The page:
“It’s one step at a time. If you go back to the Wex­ford game, these play­ers got ab­so­lutely lac­er­ated in Gal­way. We knew there were a cou­ple of things we weren’t happy with but we kept work­ing hard.

“The fact that we’ve won it now, my mes­sage isn’t go­ing to change. What we wanted from the league was to stay in it as close to the Dublin game as pos­si­ble. We wanted com­pet­i­tive games and it’s all about Dublin on May 28th now. It’s been a long trek for the lads and they de­serve that.”


This was one of those games where the mar­gin was purely at the whim of the win­ners. Tipp never re­ally had a say. Gal­way led by 0-11 to 0-5 at half-time and it was only down to their waste­ful­ness that they re­mained in sight at all. They pucked 11 wides in the first half alone, dropped three balls into Dar­ren Gleeson’s hand and saw two goal chances de­nied.

At the other end, Tipp were un­recog­nis­able. John McGrath was on the frees in Sea­mus Cal­lanan’s ab­sence and missed f our bef or e half-time. John O’Dwyer took over for the sec­ond half but was sub­sti­tuted nine min­utes af­ter the restart. Noel McGrath missed a hand­ful of shots he’d nor­mally pot in his sleep. It was out-of-body stuff.

“No, I can’t ex­plain where it all went wrong,” said Michael Ryan af­ter­wards. That was a com­plete non-show from us, to be hon­est. We cer­tainly weren’t pre­pared for that kind of a game – we weren’t pre­pared for any kind of a game with that kind of a per­for­mance.

“It was the worst per­for­mance we’ve had in the length of time I’ve been looking af­ter these boys. It’s very dis­ap­point­ing in a na­tional fi­nal, that we’d choose today to come up with one of those.”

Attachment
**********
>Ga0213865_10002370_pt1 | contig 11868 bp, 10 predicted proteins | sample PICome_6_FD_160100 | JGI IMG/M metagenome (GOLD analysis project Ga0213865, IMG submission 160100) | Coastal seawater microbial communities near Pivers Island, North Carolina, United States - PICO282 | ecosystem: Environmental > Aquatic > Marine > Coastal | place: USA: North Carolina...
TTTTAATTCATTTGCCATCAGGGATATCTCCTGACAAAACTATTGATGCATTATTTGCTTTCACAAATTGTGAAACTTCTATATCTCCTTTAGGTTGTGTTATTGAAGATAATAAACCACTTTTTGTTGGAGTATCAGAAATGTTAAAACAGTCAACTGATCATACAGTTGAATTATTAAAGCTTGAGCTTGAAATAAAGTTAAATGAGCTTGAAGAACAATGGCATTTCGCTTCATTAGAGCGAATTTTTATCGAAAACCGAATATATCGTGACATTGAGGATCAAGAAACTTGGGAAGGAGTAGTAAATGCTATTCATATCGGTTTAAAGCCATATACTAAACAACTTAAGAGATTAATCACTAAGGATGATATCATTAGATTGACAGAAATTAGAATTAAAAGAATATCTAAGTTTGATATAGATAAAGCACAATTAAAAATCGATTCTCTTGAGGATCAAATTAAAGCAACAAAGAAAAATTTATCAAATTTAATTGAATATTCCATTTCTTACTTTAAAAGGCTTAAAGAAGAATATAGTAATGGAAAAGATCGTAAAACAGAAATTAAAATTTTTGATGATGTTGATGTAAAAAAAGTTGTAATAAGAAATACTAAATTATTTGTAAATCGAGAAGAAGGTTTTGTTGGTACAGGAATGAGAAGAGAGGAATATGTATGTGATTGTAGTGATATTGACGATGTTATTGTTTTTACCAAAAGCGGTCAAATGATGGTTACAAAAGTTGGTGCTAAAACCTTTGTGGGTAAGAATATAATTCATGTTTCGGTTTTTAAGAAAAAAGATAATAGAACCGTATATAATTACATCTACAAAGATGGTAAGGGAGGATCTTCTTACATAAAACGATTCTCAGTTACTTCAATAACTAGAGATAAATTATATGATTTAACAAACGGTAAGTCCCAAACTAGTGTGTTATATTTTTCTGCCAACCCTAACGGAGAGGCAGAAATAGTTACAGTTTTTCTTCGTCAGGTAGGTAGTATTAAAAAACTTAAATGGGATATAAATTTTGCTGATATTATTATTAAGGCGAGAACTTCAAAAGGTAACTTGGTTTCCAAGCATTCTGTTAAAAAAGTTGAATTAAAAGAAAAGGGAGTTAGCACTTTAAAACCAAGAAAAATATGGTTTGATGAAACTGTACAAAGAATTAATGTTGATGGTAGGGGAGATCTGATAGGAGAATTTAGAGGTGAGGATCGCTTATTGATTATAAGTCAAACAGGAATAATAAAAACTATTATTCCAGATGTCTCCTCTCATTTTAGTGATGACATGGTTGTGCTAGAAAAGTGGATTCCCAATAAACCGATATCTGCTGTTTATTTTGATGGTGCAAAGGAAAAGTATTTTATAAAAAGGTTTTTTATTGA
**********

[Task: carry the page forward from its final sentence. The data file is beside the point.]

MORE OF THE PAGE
If the game was un­der a rea­son­ably se­cure lock at half-time, it only took a minute af­ter the break to throw away the key. Mickey Cahill mis­con­trolled a hopping ball on the Tipp 20-me­tre line and Flynn was away and gone it be­fore he could re­cover. His fin­ish was high to Gleeson’s left and just like t hat , Gal­way had a nine-point lead that was al­to­gether more fit­ting to the day. Game, set and match with 34 min­utes still to play.

By the end, Flynn had an­other and Cahill had been called to the line. It was surely only num­bers that saved Cathal Bar­rett in the other cor­ner from the same fate. Ditto nearly all but Bren­dan Ma­her on the Tipp side.

A cu­ri­ous per­for­mance all around.

Out of nowhere came Gal­way to claim a first Al­lianz League in seven years, their 10th.

Well, not quite nowhere; they are the third side from Di­vi­sion 1B – home of cham­pi­ons – to win the ti­tle and in their case they weren’t even pro­moted this sea­son.